SAN JOSE, Calif. — A veteran RF engineering manager claims he can demonstrate a wireless technology with significantly longer range and lower power than what’s available today. His startup, IoT Freeway, is aiming its approach at the emerging Internet of Things.
Afshin Zand has a demo based on off-the-shelf discrete. He wants $12 million to build RF chips that implement it. For another $16 million he estimates a satellite-based version of the technology could cover the planet.
$12 million gets 50 km range; $28 million covers developing receivers and satellites with 1,000 km range, covering the Earth with low-orbit satellites at $10,000 for IoT –no radio towers would be needed.
Zand shared details of his technology with a wireless engineering manager at a top 100 semiconductor company. He was told the company would fund his chip design if he could show a carrier willing to support it, but that’s an uphill job given carriers’ laser-like focus on their cellular networks and IoT variants such as LTE MTC.
IoT Freeway claims an RF chip using its approach would support a 50 km range at 30-100 microwatts transmit power. It could deliver “location to centimeter accuracy if you want it,” Zand said. “If the update rate from an IoT sensor is a few or several times a day, it needs no [lifetime] battery replacement [because] it can harvest RF energy from environment,” he said.
The device could be packed into a quarter-inch cube and be built for less than a dollar. Data rates could vary with the requirements of apps, ranging from Kbits to Gbits/second and is inherently secure, he said.
Zand is keeping tight wraps on the technology which is believed to run at 3 GHz, although he said it could run over any unlicensed band.
It’s an entirely new communications system, a new phy and modulation scheme. The way it works depends on the application. This is a quantum leap over CDMA.
The description sounds similar to startup Magnacom, but Zand had not heard of the company. Separately, startup Artemis claims roughly similar wireless breakthroughs.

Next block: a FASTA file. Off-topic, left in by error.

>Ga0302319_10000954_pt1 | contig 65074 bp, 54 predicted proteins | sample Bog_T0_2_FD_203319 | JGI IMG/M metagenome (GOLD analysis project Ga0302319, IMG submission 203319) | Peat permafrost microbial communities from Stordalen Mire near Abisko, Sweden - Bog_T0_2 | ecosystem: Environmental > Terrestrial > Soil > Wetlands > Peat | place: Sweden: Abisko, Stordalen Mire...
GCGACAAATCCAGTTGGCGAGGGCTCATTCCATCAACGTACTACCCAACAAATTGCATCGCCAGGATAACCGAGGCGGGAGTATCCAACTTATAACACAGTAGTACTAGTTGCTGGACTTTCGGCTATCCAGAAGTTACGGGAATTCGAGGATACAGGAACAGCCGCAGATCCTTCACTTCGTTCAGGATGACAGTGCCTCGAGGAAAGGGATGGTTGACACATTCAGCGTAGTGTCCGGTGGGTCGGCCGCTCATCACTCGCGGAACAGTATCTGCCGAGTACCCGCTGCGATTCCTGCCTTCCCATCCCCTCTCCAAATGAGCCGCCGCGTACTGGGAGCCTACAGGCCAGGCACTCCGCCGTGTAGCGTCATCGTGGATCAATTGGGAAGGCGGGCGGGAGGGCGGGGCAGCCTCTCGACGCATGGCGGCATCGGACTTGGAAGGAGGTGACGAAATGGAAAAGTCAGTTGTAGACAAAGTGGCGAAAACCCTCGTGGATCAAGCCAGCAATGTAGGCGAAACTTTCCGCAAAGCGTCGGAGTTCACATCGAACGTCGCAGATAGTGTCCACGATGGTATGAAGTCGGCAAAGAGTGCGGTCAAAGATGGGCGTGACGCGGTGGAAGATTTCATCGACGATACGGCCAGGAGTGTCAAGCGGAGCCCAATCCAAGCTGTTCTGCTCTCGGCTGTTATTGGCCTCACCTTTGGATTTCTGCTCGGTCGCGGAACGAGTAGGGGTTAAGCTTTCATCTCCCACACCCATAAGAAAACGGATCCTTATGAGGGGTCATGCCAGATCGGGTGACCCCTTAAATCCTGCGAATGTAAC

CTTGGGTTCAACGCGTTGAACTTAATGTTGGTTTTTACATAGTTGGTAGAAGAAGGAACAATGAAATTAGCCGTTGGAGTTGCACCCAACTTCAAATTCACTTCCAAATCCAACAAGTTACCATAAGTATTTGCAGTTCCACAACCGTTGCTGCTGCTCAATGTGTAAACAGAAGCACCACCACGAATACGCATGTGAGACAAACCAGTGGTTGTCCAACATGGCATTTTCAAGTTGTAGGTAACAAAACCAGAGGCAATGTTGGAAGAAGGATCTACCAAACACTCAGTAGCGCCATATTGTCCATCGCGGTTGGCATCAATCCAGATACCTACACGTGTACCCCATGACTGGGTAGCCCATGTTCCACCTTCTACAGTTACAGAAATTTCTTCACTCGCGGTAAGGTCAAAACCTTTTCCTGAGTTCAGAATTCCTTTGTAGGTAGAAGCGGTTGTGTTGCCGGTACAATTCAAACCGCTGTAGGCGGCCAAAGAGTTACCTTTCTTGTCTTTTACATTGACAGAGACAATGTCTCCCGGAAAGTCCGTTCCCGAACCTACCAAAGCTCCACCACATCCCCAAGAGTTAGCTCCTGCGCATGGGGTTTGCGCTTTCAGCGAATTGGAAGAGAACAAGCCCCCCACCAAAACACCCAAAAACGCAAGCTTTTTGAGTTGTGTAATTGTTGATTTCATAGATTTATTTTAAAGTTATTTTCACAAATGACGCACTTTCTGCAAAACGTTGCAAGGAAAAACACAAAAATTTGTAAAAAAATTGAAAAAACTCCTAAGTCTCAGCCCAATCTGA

Zand has an engineering degree from MIT with post grad work at Harvard. He was a director of systems architecture at Centillium Communications, a DSL pioneer.
Like the developers of CDMA, Zand studied under comms guru Claude Shannon. He also was a partner with Shannon in a startup that proposed synchronous CDMA as an approach for copper DSL networks, a proposal that failed.
It was another “new phy and modulation over twisted pair, but we did not have the industry connections, so DMT of Amati at Stanford became the standard,” Zand said.
A decade ago, Zand had an aha moment when the concept of the new technology came to him.
I had an epiphany that I could apply what I learned from Shannon -- as well as what I learned from my work in the industry and with regulators -- to use spectrum as efficiently as possible for [sensor] applications. What [Shannon] said was largely mathematical about the physics of it. It took a lot to turn that into something in the real world.
Zand claims he has made some progress getting the attention of at least one carrier, but he clearly is seeking more connections with carriers, their equipment vendors and people in vertical markets. “Existing technologies are fundamentally incapable of serving the needs of IoT,” he said.
— Rick Merritt, Silicon Valley Bureau Chief, EE Times